Alex Jones, founder of InfoWars, discusses the rise of an influential conspiracy theorist in his new book, The Evolution Of A New York Cult.
Jones, who says he has no affiliation with the InfoWars.com website, writes that his site was the brainchild of a man named James Alefantis, who would often spend hours obsessively researching his favorite conspiracy theories, as he did with the Alex Jones show, Infowars.
In an interview with The Daily Beast, Jones revealed that Alefants website, Infogalactic, was a place to find out about conspiracies.
“It was an educational resource,” he said.
“You could dig deeper and it was kind of like a kind of guidebook.
You could go on YouTube and watch conspiracy videos.”
Alefantis website also featured the Alex Smith article, which he wrote as a response to Alex Jones’ show Infowar.
In the Alex, Jones said he believed he had been tricked into believing that Alex was a CIA agent who had been assassinated by the government.
“So that’s what we do in Infogalegal,” he wrote.
“The whole purpose of the website was to be an educational tool for people to look up conspiracy theories and figure out whether they were true or not, and then I was going to say ‘No.'”
Alex Jones and Infogala, the Infowarks website, were two of many websites that helped Jones build his cult following.
In one of his earliest videos, Alex Jones told a crowd at an American Legion convention that he had a dream where he would go into a room filled with “black people” and “people who are really very, very high up.”
He would say something like, “The United States of America, it’s not black.
The United States is in fact a white country, the United States was founded by white people.”
“But that doesn’t mean it’s racist,” Jones said.
The Infowarp conspiracy theory began to spread in 2007, when Jones began posting video clips of himself discussing conspiracy theories online.
In some videos, he said that the U.S. government was using chemical weapons against the people of Iraq.
He also claimed that the Federal Reserve was the secret police, and that the CIA was involved in the assassination of President John F. Kennedy.
Jones also used the Infogaltalk forum to debate conspiracy theories.
“I am a big believer in this whole idea of, if you are really smart, you know, and you have a good enough mind to look into these things,” Jones told The Daily Caller News Foundation.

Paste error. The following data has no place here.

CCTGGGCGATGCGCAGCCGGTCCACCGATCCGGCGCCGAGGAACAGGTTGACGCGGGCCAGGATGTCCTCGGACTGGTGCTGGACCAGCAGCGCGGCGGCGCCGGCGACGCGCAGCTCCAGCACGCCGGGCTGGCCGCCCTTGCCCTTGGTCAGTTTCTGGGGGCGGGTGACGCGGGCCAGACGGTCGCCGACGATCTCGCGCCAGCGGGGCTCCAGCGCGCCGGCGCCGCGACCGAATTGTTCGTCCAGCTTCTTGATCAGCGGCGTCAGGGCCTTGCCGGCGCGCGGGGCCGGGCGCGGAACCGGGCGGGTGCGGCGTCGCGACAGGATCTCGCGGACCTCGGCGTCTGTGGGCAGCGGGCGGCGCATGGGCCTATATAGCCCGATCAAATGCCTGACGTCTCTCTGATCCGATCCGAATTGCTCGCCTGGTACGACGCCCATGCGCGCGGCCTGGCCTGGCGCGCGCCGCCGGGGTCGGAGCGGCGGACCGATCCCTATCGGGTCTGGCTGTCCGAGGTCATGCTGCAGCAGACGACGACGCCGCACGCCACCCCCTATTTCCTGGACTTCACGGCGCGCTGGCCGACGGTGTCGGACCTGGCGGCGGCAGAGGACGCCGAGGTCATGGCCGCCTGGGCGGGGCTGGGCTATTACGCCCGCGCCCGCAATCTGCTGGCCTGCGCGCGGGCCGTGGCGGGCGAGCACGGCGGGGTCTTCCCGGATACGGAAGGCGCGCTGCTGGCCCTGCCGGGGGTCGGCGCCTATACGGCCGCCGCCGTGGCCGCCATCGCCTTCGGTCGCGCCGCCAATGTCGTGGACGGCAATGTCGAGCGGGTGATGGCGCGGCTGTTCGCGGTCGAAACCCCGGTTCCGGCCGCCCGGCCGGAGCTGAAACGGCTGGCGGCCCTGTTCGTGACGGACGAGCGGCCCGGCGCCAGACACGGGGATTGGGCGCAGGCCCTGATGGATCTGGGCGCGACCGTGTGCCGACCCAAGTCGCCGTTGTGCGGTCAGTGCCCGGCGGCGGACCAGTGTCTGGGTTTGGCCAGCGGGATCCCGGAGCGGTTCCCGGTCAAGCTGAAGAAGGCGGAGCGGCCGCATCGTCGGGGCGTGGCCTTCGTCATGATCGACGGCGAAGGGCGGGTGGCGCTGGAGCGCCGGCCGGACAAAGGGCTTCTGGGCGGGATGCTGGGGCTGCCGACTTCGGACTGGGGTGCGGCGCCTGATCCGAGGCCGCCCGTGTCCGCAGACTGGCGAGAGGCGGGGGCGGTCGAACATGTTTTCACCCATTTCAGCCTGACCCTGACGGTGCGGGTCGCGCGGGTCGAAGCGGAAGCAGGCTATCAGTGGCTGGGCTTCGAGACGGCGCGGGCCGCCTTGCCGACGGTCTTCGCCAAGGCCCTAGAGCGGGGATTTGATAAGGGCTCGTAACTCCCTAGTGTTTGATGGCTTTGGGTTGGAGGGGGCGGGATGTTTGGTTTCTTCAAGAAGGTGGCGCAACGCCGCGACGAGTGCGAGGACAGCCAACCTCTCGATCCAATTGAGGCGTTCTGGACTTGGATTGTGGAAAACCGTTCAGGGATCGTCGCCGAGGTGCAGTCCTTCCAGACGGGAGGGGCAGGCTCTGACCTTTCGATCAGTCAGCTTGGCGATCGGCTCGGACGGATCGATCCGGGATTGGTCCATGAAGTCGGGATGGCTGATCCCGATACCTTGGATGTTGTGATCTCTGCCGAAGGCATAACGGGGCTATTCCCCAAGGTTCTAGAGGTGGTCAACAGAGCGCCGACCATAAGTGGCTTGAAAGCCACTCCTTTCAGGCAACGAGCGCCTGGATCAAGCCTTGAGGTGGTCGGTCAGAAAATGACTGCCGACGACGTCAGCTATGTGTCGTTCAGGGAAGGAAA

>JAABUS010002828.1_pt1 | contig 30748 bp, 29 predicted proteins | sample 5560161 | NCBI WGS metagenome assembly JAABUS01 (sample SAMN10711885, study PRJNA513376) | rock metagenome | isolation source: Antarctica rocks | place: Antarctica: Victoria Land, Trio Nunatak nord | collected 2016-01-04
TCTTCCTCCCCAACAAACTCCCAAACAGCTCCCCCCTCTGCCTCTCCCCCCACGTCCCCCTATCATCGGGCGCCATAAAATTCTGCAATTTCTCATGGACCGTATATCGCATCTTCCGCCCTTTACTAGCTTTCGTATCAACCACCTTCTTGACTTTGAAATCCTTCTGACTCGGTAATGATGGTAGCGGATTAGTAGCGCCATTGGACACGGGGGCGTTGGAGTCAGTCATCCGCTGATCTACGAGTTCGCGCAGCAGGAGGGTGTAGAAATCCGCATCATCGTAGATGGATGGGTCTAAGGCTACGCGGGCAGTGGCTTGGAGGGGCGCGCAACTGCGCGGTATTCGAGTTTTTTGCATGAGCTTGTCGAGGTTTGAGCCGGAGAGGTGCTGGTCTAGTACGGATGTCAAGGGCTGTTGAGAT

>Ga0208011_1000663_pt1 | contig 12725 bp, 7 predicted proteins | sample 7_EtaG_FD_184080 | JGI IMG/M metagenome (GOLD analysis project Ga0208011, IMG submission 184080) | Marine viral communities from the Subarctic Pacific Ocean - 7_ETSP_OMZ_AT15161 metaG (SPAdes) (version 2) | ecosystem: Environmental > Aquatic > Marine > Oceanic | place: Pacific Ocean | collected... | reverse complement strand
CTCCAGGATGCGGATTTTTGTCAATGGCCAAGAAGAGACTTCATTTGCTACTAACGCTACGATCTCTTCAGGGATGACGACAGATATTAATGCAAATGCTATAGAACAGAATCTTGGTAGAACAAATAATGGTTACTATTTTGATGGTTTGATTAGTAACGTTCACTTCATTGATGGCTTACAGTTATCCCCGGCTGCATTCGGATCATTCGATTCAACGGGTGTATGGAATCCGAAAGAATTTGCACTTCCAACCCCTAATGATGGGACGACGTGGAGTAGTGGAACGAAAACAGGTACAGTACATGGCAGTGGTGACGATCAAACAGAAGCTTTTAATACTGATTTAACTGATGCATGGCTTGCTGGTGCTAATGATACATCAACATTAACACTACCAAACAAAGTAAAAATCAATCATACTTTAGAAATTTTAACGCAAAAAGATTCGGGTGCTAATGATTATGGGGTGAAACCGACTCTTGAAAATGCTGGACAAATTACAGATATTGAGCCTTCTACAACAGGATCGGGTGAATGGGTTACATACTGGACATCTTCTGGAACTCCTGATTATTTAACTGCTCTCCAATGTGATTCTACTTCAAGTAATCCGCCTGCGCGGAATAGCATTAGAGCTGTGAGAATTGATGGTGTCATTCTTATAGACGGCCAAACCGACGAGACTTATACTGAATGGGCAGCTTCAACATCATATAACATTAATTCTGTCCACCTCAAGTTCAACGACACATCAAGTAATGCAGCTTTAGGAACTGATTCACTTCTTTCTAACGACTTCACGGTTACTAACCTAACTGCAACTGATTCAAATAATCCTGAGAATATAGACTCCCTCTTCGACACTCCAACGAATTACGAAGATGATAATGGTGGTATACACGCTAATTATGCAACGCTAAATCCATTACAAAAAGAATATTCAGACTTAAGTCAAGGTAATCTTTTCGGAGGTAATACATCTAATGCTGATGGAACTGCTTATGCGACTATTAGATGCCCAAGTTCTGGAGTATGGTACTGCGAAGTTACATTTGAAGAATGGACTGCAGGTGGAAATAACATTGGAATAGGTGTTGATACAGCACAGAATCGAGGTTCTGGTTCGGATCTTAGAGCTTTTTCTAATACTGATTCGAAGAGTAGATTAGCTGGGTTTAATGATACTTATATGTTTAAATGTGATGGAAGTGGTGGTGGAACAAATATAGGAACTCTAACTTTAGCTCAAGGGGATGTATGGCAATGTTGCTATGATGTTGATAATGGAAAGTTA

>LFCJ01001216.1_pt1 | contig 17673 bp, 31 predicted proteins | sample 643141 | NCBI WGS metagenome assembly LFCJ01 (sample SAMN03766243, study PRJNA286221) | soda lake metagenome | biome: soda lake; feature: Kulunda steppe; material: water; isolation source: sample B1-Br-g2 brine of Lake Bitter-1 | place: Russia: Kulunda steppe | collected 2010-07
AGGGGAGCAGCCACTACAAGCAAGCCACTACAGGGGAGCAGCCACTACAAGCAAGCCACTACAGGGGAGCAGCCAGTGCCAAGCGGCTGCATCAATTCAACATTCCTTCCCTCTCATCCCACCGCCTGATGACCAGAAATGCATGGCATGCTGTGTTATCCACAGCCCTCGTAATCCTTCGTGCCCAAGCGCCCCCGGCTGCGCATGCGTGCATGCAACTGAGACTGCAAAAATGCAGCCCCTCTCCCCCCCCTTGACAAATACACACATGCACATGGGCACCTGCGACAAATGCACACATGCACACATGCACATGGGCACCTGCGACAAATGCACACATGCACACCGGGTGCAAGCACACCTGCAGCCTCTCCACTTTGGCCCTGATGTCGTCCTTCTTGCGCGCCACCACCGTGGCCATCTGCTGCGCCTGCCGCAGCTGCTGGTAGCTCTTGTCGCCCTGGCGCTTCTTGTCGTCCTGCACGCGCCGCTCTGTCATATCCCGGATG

“But it seems to me that if you’re not smart enough, you’ll be very, VERY, VERY disappointed in yourself.
And the only way you’ll get that kind of feedback is by watching these videos.”
The Infogalyc video, in which Jones said the government had planted a bomb in New York to cause a financial meltdown, went viral in 2008.
Infogalancy has since gone viral again, as well.
Jones even tweeted a video that appeared to be the video of the bomb planted in New Jersey.
Infotainment, Jones’ new show, began in January of this year and has since been watched more than five million times.
Jones’ Infogalm was an online series where he interviewed various conspiracy theorists.
In September, Jones also took to YouTube to say he had uncovered the identities of all the people who were arrested in connection with the September 11, 2001, attacks.
The names included “a very prominent New York bank executive,” “a CIA agent,” and “a prominent Washington, D.C., lobbyist.”
Jones said that he uncovered the names because “you get to see who is actually involved in these conspiracies.”
In one video, Jones claimed that former New York Gov.
Eliot Spitzer, a Democrat, was secretly involved in an operation that led to the September 13, 2001 terrorist attacks.
“Eliot Spitzer was in charge of a major financial firm called Citigroup,” Jones continued.
“He was actually the one who brought a bomb into New York on September 11th.
He was supposed to bring it to New York in an envelope, but it exploded on the way.
I have this explosive device, I’ve been able to confirm that it was actually a bomb that was placed on the roof of the building.
I don’t think the federal government will care about that.”
Jones has been linked to numerous other false flag attacks.
He is also believed to have been behind the conspiracy theories that helped him win the 2016 presidential election, including the theory that President Donald Trump had ties to a Russian intelligence agency.
He has also been a vocal supporter of Russian President Vladimir Putin.
Jones was arrested in August after a man with a knife attacked Jones at his New York home, which Jones had just vacated. Jones has